Walking stick bugs are one of the coolest insects, and not just solely for the fact that they quite literally look like sticks that can walk. These bugs are extremely interesting, and there are over 3,000 different species of walking sticks. With over 3,000 different species you might think that they all look alike, but these different species can look very different than the others, it all just depends on where they live. To learn all about walking sticks check out this guide.
Look at the bark of a redwood, and you see moss. If you peer beneath the bits and pieces of the moss, you’ll see toads, small insects, a whole host of life that prospers in that miniature environment. A lumberman will look at a forest and see so many board feet of lumber. I see a living city. – Sylvia Earle
Phasmatodea: What Are They?
|Walking Stick Bug Facts|
|What they eat||Plants|
|Size||Up to 12 inches|
Walking stick bugs are more commonly referred to by their scientific names (In the United States at least) of either Phasmatodea, Phasmida, as occasionally as Phasmatoptera. In Europe, they call these insects stick-bugs or bug-sticks.
The name Phasmatodea comes from the Greek term phasma, which means phantom or ghost. This is very aptly named because walking sticks are incredible at camouflage by quite literally looking like a stick. This camouflage keeps the walking sticks hidden from predators, but it isn’t their only line of defense. Many different species also have thorny spines or can even secrete toxins.
You can actually find walking stick bugs on every continent except for Antarctica.
You can primarily find walking sticks in subtropical and tropical environments, however, they can also be found in grassy areas and forests. What is very fascinating is that we can find over 300 different species on one island alone; Borneo. So if you want to see a bunch of different Phasmatodea you might just want to take a trip to Borneo to check them out.
Another extremely interesting thing about Phasmatodea is that they are generally considered to be harmful to forests and are a contributing factor to defoliation. Phasmatodea eats leaves on trees (obviously) and has ended up eating up too many leaves. In the United States, walking sticks are also known to eat wood from Oak trees, causing problems in National Parks. In Oklahoma walking sticks have been known to have been the cause of severe outbreaks, called Diapheromera femorata, where trees can actually be bare of leaves because walking sticks have eaten everything. While this may seem like a no big deal if this happens often to a tree the tree will die, so there is a cause for concern.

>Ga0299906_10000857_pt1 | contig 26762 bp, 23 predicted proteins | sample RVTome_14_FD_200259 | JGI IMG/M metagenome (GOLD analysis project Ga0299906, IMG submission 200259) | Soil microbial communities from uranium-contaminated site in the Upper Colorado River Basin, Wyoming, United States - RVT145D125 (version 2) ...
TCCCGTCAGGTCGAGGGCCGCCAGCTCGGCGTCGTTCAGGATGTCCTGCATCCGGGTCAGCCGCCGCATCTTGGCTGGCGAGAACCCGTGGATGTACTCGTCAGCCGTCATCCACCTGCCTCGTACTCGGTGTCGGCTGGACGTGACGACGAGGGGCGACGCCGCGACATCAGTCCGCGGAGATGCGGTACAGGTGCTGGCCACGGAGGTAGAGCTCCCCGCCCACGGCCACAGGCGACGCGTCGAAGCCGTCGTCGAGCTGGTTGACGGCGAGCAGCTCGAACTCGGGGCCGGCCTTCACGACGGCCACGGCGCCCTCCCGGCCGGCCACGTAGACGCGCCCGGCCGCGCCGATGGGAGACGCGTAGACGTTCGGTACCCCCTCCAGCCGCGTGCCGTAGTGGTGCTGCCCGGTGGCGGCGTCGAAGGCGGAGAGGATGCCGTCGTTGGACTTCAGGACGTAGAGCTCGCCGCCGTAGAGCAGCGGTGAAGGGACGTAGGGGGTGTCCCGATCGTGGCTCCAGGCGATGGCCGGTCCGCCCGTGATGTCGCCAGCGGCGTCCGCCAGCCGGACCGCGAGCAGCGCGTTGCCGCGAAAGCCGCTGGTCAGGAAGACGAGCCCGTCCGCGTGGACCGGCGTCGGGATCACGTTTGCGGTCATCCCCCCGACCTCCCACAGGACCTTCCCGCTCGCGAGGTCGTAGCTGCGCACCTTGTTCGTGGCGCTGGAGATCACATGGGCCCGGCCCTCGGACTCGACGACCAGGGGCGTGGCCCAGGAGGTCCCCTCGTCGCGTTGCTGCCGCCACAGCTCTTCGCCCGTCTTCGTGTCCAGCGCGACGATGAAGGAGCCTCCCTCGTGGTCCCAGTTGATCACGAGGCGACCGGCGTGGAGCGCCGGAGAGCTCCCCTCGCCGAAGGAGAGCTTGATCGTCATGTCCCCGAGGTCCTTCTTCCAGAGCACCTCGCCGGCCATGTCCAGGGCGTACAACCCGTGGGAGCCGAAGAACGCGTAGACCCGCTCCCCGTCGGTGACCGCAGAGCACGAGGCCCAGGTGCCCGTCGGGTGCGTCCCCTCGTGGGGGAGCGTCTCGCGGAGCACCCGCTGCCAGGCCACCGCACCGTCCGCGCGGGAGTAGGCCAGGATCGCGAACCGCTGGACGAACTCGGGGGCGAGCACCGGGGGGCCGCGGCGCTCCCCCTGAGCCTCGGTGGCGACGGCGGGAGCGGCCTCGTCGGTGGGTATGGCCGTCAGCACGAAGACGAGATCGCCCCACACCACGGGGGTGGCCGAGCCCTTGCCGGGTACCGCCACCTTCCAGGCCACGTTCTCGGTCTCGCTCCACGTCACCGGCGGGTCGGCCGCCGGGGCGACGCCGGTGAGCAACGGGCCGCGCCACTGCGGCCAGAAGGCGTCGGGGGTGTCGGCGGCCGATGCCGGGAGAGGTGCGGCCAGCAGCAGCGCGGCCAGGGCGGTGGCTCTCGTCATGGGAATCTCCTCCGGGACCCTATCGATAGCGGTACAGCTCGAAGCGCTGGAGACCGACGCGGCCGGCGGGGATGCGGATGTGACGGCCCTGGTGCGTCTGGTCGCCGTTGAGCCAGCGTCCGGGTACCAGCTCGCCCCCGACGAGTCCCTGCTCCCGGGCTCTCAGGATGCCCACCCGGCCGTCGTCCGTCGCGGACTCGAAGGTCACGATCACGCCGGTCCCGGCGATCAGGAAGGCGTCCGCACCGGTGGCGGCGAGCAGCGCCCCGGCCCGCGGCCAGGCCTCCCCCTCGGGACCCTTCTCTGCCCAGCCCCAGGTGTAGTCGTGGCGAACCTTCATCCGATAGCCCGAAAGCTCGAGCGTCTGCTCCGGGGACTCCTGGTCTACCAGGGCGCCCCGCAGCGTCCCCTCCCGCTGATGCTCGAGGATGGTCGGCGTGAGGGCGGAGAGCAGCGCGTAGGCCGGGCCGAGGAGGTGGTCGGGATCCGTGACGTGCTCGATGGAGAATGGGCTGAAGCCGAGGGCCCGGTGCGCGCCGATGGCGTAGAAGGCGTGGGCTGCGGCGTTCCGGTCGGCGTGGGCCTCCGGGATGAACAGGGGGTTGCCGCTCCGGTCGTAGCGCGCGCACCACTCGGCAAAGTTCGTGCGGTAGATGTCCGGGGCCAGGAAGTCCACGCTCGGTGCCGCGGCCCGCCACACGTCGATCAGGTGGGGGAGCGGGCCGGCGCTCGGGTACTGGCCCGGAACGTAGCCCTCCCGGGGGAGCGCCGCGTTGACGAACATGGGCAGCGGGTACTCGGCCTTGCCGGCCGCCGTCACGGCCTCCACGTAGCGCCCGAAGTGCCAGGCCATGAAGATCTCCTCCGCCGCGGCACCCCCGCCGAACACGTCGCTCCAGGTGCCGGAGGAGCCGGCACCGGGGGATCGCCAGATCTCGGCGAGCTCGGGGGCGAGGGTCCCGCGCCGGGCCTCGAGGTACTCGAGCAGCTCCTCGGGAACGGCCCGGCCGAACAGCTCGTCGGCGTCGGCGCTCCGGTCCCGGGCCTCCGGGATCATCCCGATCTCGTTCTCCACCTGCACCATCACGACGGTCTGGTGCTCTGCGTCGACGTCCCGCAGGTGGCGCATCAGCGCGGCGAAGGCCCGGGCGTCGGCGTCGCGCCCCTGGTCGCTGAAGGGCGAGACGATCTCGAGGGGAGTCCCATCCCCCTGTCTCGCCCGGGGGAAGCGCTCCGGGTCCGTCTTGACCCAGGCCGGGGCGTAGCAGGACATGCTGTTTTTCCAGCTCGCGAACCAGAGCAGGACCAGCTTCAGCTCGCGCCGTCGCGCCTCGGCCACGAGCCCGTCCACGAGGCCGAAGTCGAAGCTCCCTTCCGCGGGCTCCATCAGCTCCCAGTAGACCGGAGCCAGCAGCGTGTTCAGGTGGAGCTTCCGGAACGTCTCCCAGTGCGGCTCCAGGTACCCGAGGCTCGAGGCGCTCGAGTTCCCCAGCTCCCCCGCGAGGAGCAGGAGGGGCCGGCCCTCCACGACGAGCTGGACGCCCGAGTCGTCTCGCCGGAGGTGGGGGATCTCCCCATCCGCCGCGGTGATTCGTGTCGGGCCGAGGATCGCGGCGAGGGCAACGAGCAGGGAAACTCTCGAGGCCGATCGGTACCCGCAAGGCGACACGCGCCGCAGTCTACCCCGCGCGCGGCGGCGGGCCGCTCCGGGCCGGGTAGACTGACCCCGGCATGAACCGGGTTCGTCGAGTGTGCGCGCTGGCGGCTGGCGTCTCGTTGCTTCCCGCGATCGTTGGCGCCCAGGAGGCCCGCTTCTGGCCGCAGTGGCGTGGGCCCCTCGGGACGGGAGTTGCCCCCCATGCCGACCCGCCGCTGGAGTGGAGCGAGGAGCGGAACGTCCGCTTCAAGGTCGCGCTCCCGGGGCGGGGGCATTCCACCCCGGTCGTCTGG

One “defense” humans have employed against the devastating walking stick numbers is the use of other insects to prey on walking sticks. This was done in Wales by using “parasitic wasps” that attack walking sticks. The other option is to use chemicals against the walking sticks, but that could harm plants and other insects. Yet another option that humans have used against walking sticks is to actually burn their eggs, which prevents new bugs from attacking the trees. Obviously lighting fire to insects can cause other problems, although it would be great for stress relief if you are into that sort of thing.
Planting native species in our gardens and communities is increasingly important, because indigenous insects, birds and wildlife rely on them. Over thousands, and sometimes millions, of years they have co-evolved to live in local climate and soil conditions. – David Suzuki
Interestingly enough these insects behave very similarly to another odd bug; the praying mantis. As you can see in the video above the praying mantis actually rocks back and forth like it’s trying out for an 80’s hair band. In the video below you can see a walking stick rocking out to some music.
So what’s the story with the rocking? Scientists believe it is a mechanism these insects use to better differentiate items in their line of sight. Basically, it makes it easier for them to see what is in the background and what is close to them. It looks silly but is actually pretty useful to these guys.
These insects can mate for a very long time. As in, very long time. A species of Phasmatodea has been found to be mating for over 80 days in India. That must be quite the party with those bugs. Male Phasmatodea are very aggressive towards other males and have been found to essentially trap the female while mating when two males are duking it out over who is dominant. This battle can get intense and there are times that the original mate is forced out by the new male, who then proceeds to mate with the female. To say that mating can be pretty intense for walking sticks is a bit of an understatement.
Phasmatodea As Pets
Most often we know Phasmatodea as pets. Many schools, for instance, use them as class pets to teach kids about insects. There are many species of walking sticks that make for good pets because they are easy to maintain and they tend to just do their own thing, and they are also just plain cool looking. They are pretty cheap to keep since they eat lettuce, they don’t stink, most have no wings so they won’t make a bolt out of the window, and they can go for days, if not a week without care so you don’t need a pet sitter. There are a few disadvantages to them, however. You will probably;y need a special exotic permit to own one, and if one manages to escape it will become a nuisance to your community.
These walking stick bugs can teach us a lot about insects, such as how they can camouflage to avoid predators and even mating habits. They are most well known to humans as pets and can be great family pets as long as they are kept contained and are not able to escape.